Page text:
Solar Panels – First let’s look at solar modules (also called solar panels). Solar Panels convert solar energy produced by the sun into electrical energy. Solar panels are made from smaller solar cells that are connected in series and put into a aluminium frame. For sake of simplicity a 90w solar panel like the one in the picture (above) will produce 90 watts of energy per hour if the sun is shining on it. In the Southern hemisphere we install panels facing north and usually on a roof where it gets the most direct sunlight in a day.
Charge Controller – The solar charge controller is connected to the solar panels and is installed between the solar panels and the battery in a system. The primary role is to manage the charging of the batteries. It prevents the battery from over-charging and controls the rate of current and volts while charging. At night it also stops electricity flowing from the batteries to the solar panels. There are two types of chargers on the market. PWM & MPPT. I’ll go into more depth in another post, for now just note PWM chargers are not as efficient in converting solar energy and is less expensive they work well on small 12V systems. MPPT is newer technology, a bit more expensive but has increased charging efficiency. MPPT chargers are usually used on systems above 1000w.
Batteries – Solar batteries are special deep-cycle batteries that provide storage for solar energy. They are not the same as the batteries found in cars, which were designed to provide high current for very short amount of time. The function of batteries in a solar system is to store solar power produced during the day so that that the power can be used at night to watch tv or put on lights. There are many types of battery technologies on the market. The most popular being lead-acid batteries and lithium Ion batteries.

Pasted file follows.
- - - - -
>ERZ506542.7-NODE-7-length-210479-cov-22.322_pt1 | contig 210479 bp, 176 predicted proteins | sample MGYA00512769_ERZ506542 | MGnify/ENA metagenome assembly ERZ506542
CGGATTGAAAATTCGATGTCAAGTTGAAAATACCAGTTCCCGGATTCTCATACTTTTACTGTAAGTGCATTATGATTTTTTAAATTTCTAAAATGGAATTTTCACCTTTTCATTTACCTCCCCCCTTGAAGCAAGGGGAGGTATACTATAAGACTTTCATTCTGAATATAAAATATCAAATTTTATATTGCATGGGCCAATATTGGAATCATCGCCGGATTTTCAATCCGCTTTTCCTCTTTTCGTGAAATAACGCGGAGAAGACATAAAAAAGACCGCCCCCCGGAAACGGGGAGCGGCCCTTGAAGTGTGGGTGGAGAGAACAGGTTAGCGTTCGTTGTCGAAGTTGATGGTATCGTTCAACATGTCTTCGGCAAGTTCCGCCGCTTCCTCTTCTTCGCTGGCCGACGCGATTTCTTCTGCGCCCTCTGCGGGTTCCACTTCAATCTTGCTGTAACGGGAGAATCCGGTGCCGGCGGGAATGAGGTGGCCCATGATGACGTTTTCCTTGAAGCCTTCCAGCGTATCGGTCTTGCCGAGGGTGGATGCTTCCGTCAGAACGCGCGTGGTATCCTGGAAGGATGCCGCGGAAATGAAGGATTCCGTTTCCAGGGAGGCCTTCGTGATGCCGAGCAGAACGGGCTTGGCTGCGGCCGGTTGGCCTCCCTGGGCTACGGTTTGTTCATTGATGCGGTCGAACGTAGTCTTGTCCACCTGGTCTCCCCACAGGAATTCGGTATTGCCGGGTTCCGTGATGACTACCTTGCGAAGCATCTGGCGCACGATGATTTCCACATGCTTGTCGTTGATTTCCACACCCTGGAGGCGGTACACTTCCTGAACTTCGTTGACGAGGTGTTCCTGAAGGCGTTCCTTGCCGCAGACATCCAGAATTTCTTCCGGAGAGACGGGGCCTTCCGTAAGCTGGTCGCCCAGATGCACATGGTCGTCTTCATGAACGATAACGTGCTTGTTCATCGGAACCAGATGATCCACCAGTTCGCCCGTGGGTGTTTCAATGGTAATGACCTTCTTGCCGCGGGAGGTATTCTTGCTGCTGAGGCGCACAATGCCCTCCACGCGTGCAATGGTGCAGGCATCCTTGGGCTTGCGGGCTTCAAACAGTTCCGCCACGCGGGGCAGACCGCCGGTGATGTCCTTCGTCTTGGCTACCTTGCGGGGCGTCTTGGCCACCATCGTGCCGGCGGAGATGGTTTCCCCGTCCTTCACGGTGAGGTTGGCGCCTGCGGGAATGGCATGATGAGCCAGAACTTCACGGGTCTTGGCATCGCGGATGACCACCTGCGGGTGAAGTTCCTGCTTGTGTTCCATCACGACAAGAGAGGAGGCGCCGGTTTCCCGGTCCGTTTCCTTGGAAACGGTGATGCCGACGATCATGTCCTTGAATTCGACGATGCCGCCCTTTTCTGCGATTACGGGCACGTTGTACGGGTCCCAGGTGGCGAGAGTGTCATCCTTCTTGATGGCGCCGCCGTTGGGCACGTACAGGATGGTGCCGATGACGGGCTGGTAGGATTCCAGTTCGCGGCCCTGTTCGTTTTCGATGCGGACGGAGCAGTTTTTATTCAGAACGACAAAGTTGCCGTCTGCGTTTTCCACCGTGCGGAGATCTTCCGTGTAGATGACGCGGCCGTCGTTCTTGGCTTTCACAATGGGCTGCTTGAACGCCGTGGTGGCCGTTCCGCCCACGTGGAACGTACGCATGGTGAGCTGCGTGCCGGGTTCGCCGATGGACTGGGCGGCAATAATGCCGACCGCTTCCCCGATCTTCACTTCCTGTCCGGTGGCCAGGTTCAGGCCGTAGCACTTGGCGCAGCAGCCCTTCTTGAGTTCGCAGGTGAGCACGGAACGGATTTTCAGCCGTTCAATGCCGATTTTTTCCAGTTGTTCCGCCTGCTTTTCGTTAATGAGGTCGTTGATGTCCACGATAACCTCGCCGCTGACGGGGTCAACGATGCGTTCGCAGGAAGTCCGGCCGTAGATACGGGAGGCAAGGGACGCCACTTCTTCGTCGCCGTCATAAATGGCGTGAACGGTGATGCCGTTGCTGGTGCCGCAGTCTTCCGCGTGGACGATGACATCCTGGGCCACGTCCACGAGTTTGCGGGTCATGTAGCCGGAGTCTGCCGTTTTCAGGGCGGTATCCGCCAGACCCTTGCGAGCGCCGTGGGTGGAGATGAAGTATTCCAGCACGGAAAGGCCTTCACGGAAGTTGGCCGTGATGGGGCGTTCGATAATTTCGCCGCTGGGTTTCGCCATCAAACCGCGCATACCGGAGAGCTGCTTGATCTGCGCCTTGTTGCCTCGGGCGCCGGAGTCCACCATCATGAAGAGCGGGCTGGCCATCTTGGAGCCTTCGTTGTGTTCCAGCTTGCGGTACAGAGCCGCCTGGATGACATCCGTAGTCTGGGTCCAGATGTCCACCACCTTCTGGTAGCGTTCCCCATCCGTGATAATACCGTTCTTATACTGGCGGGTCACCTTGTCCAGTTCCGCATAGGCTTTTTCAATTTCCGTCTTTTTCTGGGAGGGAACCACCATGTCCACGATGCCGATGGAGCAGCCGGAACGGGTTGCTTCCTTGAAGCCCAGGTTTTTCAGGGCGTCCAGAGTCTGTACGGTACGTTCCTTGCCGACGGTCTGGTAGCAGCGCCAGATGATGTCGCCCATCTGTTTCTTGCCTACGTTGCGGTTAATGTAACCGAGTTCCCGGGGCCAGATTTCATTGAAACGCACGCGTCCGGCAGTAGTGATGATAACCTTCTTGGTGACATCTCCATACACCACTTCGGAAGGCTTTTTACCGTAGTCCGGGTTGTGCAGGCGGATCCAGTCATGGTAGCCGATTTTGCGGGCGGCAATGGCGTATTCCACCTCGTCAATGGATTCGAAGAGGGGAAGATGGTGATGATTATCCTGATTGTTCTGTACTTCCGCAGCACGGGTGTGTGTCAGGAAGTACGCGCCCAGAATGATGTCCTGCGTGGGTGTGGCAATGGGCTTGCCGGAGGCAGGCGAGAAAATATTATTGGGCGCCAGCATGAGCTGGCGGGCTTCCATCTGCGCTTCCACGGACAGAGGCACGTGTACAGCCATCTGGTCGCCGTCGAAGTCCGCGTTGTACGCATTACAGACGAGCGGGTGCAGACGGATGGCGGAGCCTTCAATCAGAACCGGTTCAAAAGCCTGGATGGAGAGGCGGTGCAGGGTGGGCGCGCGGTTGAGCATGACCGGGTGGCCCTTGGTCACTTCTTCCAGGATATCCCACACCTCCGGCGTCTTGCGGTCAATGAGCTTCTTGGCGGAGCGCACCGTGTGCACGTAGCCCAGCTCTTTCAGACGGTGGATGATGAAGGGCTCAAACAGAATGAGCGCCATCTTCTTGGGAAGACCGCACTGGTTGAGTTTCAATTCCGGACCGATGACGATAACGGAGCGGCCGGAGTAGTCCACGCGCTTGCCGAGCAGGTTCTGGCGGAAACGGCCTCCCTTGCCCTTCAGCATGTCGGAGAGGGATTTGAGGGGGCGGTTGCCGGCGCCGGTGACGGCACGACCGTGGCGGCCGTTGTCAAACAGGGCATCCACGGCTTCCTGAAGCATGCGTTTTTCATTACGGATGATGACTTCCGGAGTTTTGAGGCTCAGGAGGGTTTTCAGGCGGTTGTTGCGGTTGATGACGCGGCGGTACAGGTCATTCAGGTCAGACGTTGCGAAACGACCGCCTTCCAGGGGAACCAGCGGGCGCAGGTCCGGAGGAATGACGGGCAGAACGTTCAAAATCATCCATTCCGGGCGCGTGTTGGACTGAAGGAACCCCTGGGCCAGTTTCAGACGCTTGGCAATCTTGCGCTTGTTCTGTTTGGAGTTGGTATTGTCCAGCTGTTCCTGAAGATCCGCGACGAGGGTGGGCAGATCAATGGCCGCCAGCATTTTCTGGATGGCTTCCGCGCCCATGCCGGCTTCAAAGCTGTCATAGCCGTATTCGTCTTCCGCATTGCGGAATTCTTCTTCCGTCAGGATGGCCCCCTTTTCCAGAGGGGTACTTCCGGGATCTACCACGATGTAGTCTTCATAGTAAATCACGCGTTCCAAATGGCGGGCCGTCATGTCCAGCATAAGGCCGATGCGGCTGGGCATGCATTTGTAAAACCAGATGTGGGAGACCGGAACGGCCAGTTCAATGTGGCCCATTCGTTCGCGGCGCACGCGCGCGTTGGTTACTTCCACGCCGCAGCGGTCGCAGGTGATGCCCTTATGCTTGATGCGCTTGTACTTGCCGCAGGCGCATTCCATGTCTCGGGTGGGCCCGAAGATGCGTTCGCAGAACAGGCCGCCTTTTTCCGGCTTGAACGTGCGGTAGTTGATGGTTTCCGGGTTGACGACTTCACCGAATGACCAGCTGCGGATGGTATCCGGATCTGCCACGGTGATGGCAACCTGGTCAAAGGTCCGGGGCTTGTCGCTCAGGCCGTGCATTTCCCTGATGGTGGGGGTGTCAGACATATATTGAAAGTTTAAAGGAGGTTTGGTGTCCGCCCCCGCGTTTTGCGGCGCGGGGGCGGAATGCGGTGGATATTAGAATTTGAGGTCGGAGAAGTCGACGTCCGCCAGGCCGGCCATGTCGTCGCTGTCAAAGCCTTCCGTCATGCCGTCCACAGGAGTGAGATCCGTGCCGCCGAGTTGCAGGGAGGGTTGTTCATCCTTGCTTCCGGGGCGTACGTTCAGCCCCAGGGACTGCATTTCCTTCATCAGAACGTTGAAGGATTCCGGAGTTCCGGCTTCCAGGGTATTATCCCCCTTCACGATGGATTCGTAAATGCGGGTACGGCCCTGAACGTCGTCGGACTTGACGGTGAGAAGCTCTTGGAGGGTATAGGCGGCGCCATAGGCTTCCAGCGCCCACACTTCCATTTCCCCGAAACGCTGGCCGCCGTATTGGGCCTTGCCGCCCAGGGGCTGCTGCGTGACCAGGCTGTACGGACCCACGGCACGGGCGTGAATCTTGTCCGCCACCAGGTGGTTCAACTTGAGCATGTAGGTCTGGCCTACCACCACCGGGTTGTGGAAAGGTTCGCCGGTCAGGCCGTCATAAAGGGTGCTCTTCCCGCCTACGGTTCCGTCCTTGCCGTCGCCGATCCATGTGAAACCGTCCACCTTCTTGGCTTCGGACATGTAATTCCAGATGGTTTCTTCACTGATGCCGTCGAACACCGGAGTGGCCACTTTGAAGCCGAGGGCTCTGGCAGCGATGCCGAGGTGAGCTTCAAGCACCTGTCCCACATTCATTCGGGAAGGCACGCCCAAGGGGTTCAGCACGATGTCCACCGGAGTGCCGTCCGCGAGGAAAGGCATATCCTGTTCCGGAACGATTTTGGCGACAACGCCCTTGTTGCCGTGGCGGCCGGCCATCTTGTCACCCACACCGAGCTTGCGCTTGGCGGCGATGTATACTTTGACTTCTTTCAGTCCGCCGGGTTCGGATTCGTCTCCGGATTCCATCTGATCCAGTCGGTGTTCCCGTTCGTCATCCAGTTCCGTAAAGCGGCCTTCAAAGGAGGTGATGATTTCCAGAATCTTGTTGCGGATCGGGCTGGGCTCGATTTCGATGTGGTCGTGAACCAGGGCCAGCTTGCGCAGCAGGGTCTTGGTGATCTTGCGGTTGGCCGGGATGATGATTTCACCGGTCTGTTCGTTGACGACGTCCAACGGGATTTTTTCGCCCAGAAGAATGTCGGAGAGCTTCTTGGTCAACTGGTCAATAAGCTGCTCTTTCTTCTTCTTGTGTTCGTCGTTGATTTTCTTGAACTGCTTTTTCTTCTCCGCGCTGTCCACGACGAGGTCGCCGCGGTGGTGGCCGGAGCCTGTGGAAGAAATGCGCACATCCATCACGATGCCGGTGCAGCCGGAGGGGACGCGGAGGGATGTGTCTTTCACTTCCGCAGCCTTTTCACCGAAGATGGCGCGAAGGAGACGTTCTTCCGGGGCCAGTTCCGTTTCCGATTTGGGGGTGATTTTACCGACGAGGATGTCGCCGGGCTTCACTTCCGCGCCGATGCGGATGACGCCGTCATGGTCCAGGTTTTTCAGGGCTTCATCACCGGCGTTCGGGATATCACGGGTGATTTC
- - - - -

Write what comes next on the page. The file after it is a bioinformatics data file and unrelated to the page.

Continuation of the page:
Inverter – So far, every component in the system uses DC power. Panels generate DC power, the charger manages the storage of the DC power into the batteries. Most household appliances use AC (Alternating Current) like the power you get from a wall socket. Here in South Africa it is 220V AC (in some countries it can be 110V AC). The inverter’s job is to take the 12V DC power from the battery and convert it to 220V AC power so that your appliances can run.
These are the four main components of a basic solar system.
It is important to use the correct gauge wires in a solar system. The general rule is to keep wire runs as short as possible to avoid system losses. For a small 12V system I am using 6mm solar cable from the solar panels to the charger. Between the charger and battery I am using 6mm as recommended in the charge controller’s installation manual. From the battery to the inverter I am using 10mm. IT IS DANGEROUS TO USE THE WRONG WIRE GAUGE ON A SOLAR SYSTEM, THE CABLES CAN HEAT UP AND CAUSE A FIRE!
If you want to keep learning more about solar subscribe to Solar School on YouTube and click on the notification bell. We will be posting more in-depth blog posts and videos in future so make sure you look out for them.